Progress in Heterocyclic Chemistry (PHC), Volume 29, is the latest in this annual review series commissioned by the International Society of Heterocyclic Chemistry (ISHC). Volumes in the series contain both highlights of the previous year's literature on heterocyclic chemistry and articles on new developing topics of particular interest to heterocyclic chemists.
The highlight chapters in Volume 29 are all written by leading researchers in their field and these chapters constitute a systematic survey of the important original material reported in the literature of heterocyclic chemistry in 2016. As with previous volumes in the series, Volume 29 will enable academic and industrial chemists, and advanced students, to keep abreast of developments in heterocyclic chemistry in a convenient way.
- Recognized as the premiere review of heterocyclic chemistry
- Includes contributions from leading researchers in the field
- Provides a systematic survey of the important 2016 heterocyclic chemistry literature
- Presents articles on new and developing topics of interest to heterocyclic chemists
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1. Recent advances in the synthesis of benzimidazol-2-ones via rearrangements 2. Use of Rhodium Carbenoid Intermediates for Dipolar Cycloaddition Chemistry 3. Three-Membered Ring Systems 4. Four-Membered Ring Systems 5. Five-Membered Ring Systems 6. Six-Membered Ring Systems 7. Seven-Membered Rings 8. Eight-Membered and Larger Rings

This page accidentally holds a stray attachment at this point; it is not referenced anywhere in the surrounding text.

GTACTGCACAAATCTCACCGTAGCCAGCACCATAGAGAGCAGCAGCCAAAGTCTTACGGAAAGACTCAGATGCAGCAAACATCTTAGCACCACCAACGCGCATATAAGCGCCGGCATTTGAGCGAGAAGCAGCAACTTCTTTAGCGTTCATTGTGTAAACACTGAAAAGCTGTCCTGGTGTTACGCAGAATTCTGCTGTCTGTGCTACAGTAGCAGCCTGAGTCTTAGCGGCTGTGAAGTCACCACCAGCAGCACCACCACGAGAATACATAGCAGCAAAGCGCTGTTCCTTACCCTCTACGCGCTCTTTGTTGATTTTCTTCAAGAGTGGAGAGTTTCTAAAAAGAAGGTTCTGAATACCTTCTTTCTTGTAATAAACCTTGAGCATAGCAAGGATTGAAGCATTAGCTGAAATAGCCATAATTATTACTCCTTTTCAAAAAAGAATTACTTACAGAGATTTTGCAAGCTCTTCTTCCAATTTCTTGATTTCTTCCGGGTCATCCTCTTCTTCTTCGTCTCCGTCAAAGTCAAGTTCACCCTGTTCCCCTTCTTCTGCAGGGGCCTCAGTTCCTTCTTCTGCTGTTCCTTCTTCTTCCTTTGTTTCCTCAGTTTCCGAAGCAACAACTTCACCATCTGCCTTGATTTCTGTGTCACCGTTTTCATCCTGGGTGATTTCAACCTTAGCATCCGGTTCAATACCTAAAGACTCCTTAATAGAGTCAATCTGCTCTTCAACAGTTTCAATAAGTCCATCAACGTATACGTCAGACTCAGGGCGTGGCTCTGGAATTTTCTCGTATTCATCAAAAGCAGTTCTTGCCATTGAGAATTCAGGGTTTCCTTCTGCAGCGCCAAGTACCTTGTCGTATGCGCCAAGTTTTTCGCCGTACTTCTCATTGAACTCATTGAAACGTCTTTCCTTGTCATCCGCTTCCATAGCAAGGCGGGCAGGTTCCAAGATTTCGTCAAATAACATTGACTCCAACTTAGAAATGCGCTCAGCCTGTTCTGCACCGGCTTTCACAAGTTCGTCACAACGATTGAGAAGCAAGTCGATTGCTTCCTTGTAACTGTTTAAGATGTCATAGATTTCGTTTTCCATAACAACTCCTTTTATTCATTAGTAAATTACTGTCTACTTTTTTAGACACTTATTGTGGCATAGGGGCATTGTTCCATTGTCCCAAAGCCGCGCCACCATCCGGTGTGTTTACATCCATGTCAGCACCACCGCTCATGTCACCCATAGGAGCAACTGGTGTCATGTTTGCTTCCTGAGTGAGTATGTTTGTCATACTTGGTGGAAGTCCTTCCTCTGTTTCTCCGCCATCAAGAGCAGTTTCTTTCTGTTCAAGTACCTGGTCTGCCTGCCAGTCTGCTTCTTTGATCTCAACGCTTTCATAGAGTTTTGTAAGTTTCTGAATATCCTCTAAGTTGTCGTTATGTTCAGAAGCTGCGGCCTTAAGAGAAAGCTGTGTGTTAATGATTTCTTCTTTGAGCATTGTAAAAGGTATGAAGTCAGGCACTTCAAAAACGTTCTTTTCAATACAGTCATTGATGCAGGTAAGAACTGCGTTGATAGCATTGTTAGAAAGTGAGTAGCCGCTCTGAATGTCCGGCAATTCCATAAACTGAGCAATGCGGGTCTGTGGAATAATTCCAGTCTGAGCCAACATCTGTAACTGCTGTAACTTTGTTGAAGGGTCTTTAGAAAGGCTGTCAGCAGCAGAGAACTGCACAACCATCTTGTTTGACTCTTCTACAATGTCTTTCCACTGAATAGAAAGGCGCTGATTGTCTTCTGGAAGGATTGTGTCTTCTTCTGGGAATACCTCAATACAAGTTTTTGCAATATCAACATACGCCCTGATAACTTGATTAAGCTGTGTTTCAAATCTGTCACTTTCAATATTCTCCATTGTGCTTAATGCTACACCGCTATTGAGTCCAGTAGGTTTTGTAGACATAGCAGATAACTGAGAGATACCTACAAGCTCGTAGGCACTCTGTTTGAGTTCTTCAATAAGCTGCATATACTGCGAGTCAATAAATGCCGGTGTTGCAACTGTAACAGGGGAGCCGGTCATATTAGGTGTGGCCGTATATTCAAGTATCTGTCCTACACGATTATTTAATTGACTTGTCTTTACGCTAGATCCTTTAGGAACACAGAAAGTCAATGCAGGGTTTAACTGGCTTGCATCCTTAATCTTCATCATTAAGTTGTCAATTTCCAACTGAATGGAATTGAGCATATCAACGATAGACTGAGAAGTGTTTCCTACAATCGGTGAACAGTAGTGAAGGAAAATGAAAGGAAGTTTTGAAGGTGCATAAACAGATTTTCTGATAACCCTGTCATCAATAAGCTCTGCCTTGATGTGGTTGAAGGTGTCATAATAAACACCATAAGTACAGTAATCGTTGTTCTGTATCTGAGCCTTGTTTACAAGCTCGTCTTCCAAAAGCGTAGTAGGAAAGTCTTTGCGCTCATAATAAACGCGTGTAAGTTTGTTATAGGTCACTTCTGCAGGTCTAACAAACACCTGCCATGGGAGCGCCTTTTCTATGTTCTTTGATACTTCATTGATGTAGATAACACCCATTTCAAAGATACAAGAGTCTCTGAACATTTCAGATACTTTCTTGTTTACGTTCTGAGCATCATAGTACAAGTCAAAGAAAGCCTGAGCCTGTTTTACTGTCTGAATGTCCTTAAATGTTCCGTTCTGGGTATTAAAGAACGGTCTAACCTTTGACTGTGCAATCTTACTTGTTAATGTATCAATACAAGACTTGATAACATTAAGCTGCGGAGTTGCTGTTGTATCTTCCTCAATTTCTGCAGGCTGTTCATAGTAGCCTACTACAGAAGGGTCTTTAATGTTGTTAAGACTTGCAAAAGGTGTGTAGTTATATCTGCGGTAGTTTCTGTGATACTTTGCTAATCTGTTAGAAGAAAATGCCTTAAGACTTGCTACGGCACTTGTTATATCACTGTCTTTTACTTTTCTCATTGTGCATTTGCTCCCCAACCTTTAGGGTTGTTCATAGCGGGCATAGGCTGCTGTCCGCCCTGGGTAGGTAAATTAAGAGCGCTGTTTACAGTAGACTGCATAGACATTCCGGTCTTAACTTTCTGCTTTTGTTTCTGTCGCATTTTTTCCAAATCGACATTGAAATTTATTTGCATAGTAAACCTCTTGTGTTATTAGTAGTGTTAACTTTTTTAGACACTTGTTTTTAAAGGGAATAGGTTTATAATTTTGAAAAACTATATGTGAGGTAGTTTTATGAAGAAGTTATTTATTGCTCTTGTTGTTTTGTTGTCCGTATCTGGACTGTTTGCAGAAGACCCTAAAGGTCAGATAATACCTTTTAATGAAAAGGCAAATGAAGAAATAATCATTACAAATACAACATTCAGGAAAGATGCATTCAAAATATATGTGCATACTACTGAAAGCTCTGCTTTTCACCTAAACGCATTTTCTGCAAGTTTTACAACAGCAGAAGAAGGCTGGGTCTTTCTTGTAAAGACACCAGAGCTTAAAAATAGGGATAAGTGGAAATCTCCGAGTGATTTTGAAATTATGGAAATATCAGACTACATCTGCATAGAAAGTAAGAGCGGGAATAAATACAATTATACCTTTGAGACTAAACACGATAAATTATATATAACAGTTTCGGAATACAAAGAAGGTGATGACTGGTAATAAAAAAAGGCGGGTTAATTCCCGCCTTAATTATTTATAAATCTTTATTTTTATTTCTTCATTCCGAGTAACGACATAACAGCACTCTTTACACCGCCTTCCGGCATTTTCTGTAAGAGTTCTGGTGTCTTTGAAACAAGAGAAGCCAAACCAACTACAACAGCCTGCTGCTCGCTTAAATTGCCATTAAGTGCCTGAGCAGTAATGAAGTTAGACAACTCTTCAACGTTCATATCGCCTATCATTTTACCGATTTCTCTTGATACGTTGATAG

Gordon Gribble is the Dartmouth Professor of Chemistry at Dartmouth College, Hanover, USA. His research program covers several areas of organic chemistry, most of which involve synthesis, including novel indole chemistry, triterpenoid synthesis, DNA intercalation, and new synthetic methodology. Prof Gribble also has a deep interest in naturally occurring organohalogen compounds, and in the chemistry of wine and wine making.
Joule, John A.
John Arthur Joule did his BSc, MSc, and PhD degrees at The University of Manchester, obtaining his PhD in 1961. He then undertook post-doctoral work at Princeton University and Stanford University, before joining the academic staff of the Chemistry Department at The University of Manchester in 1963, where he is currently a Professor. In 1996 he received an RSC Medal for Heterocyclic Chemistry.